Wednesday, August 5, 2009

Understanding Conscience and Tolerance

Rosemary Flanigan
August 5, 2009

I think in a pluralistic culture like ours, the key to understanding conscience lies in tolerance, not in trying to change anyone’s conscience decisions—but in seeing how our society can adapt.

Now in some cases, adaptation is uncalled for, e.g., if something were illegal. But isn’t the sign of a civil civic society the measures taken by individuals, institutions, and society itself to support sincere conscience decisions—if possible.

Example: I know a hospital in which an ER doctor cannot in conscience prescribe a certain medication for rape victims, claiming that it is abortifacient. Even though the hospital’s policy is that such medication be prescribed because it is not seen to be such, the doctor cannot agree.

So the ER staff have agreed among themselves that they will be available whenever a rape victim comes into the ER. I call that adaptation or tolerance.

Yes, yes, I know there are some weird “conscience decisions” out there that make “toleration” heroic. But I have argued that, with the pharmacist in the one-drug-store town who will not fulfill certain prescriptions, that’s druggist’s professional association, by certifying him/her, assumes responsibility to cover when the occasion warrants.

PLEASE, disagree with me! Tell me I’m naïve!!!

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Blogger IAGladfelter said...

This comment has been removed by the author.

Thursday, August 06, 2009  
Blogger IAGladfelter said...

You are being practical, Dr. Flanigan, and "practical" is good.

That said, I really do not believe a health care provider should be forced to violate his conscience or the principles of his faith, nor should he or she be forced to actively facilitate a patient in doing something the health care provider feels, as a matter of conscience and faith, the provider feels to be inherently immoral.

As for religious hospitals affiliated with Churches which condemn abortion in (essentially) all instances (Roman Catholic Missouri Synod Lutheran, Southern Baptist, other Churches,) I feel they should not be forced to violate the official tenets of their faith. To me, that raises to the level of persecution against the (sponsoring) Church in violation of the 1st Amendment to the U. S. Constitution. After all, the patients surely know enough to go elsewhere if the services and medications they request are denied for "faith based" reasons, or if they can reasonably presume they will not be available. For a patient or an advocacy group to try to force things through direct action as a form of protest is, to me, not appropriate.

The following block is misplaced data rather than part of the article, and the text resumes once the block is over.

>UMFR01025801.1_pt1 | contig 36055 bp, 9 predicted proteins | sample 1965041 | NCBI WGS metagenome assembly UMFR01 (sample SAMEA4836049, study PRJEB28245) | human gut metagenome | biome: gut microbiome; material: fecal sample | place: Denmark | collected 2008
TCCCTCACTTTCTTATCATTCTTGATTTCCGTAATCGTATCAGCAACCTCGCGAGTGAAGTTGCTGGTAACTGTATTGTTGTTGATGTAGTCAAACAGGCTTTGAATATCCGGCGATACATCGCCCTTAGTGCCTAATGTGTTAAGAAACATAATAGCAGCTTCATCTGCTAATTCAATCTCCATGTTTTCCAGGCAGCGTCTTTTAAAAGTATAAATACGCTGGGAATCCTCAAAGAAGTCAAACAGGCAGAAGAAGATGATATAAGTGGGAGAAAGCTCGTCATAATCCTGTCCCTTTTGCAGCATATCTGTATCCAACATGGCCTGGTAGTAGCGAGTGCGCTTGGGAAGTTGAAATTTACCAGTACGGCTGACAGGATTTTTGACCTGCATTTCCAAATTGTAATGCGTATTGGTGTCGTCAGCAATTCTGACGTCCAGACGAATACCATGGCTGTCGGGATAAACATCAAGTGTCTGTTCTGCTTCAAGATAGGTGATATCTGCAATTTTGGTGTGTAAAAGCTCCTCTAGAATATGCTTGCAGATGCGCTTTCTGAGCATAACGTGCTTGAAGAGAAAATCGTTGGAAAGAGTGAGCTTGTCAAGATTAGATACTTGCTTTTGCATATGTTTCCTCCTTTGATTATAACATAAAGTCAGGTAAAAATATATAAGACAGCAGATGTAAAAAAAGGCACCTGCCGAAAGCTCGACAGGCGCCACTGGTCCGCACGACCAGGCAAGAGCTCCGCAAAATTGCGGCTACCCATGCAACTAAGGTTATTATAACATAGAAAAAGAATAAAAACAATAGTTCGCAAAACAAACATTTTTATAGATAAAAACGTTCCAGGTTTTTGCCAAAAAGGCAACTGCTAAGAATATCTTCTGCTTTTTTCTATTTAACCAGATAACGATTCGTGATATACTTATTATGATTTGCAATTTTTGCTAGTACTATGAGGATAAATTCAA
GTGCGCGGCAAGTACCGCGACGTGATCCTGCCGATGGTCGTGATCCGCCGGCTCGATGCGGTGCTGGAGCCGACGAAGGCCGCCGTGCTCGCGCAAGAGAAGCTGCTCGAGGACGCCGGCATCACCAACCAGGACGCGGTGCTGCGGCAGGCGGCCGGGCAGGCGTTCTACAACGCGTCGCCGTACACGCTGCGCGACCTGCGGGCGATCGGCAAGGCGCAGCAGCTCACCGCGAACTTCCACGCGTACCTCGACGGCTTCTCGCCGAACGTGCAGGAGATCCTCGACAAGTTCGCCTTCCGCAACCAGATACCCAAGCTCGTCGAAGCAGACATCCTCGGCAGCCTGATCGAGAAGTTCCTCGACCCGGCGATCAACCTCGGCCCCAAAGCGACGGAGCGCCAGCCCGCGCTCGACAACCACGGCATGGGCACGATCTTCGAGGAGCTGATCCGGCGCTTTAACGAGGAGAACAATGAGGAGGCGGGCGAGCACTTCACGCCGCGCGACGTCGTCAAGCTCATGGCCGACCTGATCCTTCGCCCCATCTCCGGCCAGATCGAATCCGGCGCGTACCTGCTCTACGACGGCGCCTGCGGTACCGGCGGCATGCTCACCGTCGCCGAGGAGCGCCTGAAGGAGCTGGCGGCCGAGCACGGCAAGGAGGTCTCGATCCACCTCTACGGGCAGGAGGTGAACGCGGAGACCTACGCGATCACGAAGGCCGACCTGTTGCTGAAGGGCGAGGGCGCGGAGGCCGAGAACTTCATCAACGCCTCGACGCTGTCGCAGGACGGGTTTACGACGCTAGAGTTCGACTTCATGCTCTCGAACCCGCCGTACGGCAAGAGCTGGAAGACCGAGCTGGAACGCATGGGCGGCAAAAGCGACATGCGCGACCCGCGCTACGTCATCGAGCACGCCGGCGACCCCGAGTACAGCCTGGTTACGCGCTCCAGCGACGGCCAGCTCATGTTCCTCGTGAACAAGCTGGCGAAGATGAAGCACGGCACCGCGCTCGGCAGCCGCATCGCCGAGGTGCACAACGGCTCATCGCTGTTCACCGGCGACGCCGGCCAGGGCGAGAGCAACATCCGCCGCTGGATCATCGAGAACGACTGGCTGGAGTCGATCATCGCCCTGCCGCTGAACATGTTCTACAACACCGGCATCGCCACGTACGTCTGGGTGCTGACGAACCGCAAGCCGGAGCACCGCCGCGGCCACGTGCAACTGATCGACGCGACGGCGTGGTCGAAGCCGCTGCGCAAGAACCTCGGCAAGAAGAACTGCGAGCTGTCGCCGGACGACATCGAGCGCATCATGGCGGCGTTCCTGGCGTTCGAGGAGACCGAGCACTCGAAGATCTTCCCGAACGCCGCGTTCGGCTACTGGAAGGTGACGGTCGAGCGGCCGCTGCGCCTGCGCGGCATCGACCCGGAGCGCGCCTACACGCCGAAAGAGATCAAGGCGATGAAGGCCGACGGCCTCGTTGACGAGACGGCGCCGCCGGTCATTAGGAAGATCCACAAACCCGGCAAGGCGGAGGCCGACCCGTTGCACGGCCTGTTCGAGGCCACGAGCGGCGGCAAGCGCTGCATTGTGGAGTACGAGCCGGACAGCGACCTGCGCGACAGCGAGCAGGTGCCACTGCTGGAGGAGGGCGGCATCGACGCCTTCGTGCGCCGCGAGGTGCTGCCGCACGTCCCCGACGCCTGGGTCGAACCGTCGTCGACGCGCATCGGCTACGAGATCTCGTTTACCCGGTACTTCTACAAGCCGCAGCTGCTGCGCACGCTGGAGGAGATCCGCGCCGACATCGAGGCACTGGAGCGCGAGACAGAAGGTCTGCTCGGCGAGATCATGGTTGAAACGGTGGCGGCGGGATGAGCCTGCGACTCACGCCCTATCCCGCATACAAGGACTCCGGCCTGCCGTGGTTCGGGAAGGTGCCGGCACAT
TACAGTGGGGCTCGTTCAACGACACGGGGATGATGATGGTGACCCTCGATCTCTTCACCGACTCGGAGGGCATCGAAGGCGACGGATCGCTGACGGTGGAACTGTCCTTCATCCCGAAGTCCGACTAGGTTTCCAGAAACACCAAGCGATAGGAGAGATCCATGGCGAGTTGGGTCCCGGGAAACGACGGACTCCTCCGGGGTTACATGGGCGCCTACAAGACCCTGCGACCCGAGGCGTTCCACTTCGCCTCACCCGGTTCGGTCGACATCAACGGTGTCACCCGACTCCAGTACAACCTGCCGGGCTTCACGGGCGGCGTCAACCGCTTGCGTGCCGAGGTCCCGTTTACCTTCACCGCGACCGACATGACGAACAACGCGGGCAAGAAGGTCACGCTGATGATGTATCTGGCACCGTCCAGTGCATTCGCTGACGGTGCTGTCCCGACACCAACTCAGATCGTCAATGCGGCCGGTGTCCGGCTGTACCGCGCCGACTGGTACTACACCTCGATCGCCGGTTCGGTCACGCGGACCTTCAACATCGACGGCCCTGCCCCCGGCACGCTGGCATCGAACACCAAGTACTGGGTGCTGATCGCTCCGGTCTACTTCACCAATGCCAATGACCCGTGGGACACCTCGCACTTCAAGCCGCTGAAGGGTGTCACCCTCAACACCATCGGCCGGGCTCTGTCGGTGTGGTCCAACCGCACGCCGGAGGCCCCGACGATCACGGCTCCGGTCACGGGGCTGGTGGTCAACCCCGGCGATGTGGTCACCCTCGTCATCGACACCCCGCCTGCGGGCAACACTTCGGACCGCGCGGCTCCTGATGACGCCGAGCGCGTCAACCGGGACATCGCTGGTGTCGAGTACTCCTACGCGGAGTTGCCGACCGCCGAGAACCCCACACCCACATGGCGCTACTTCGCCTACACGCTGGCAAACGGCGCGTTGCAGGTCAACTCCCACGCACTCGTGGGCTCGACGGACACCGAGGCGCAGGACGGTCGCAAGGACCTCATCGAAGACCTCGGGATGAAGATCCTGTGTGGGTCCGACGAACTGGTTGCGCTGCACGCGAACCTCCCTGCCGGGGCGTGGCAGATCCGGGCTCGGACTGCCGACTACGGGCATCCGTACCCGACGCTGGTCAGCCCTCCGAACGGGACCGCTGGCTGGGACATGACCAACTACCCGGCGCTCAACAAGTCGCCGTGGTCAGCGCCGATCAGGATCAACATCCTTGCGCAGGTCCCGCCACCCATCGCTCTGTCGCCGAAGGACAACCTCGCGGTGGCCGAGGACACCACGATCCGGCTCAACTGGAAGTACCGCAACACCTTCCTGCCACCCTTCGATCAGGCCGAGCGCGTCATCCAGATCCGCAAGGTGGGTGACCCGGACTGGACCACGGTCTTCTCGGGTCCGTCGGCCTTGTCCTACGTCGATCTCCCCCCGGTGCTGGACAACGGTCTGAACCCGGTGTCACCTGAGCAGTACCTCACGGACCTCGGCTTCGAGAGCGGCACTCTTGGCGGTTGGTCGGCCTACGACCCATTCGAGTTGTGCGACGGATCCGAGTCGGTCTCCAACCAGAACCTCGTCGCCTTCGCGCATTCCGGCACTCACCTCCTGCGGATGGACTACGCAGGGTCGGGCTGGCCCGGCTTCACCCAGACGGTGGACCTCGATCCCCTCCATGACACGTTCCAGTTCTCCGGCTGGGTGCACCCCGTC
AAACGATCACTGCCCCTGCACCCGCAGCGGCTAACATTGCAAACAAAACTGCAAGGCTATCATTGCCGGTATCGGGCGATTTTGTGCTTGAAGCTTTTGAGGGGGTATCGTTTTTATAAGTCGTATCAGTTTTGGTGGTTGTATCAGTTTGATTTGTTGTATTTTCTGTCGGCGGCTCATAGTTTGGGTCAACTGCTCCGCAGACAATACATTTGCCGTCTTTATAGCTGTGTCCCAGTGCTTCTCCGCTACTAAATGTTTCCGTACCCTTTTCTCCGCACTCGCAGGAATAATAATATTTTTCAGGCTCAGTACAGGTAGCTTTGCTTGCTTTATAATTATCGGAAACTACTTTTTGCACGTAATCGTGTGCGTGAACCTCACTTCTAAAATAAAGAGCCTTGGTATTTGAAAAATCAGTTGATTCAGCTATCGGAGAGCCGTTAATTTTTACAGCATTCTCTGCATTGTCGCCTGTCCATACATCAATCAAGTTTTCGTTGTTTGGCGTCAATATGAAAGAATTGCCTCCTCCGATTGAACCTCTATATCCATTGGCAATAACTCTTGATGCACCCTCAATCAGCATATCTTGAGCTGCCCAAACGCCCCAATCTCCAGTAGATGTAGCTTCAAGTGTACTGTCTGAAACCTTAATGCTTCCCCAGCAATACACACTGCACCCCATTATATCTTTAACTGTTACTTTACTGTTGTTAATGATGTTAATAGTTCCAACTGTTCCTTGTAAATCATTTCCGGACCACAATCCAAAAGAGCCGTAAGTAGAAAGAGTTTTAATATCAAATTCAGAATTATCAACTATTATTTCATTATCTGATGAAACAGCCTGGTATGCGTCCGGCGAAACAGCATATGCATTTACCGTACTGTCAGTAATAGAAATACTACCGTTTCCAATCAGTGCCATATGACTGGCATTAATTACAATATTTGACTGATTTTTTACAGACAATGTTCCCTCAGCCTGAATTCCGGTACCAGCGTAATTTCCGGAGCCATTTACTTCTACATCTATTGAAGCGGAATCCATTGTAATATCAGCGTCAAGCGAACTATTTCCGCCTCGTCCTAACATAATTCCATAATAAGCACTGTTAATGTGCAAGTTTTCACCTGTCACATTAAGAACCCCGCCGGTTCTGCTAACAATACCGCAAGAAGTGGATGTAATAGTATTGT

If this is felt not to be acceptable, the way to change things is not through coercieve governmental or political means, but by working through the Church's own internal mechanisms, using each Church's own "due process" to change the Church's doctrine.

If that does not work, the hospital/clinic has the option of disassociating/dropping their affiliation with their sponsoring Church (or the sponsoring Church can drop its sponsorship/affiliation of that health care facility.

+ Irl A. Gladfelter,

Thursday, August 06, 2009  
Anonymous Anonymous said...

I do not believe any professional organization, as part of certification, asks for or requires an oath to act in a way contrary to one's conscience. Most medical professionals resolve to "First do no harm", rather than proceed with dubious action for personal gain or profit. I suspect there are few small towns so isolated that a neighboring pharmacy within reasonable distance would not be available.
R Pierron MD

Friday, August 07, 2009  
Anonymous Arthur Thexton said...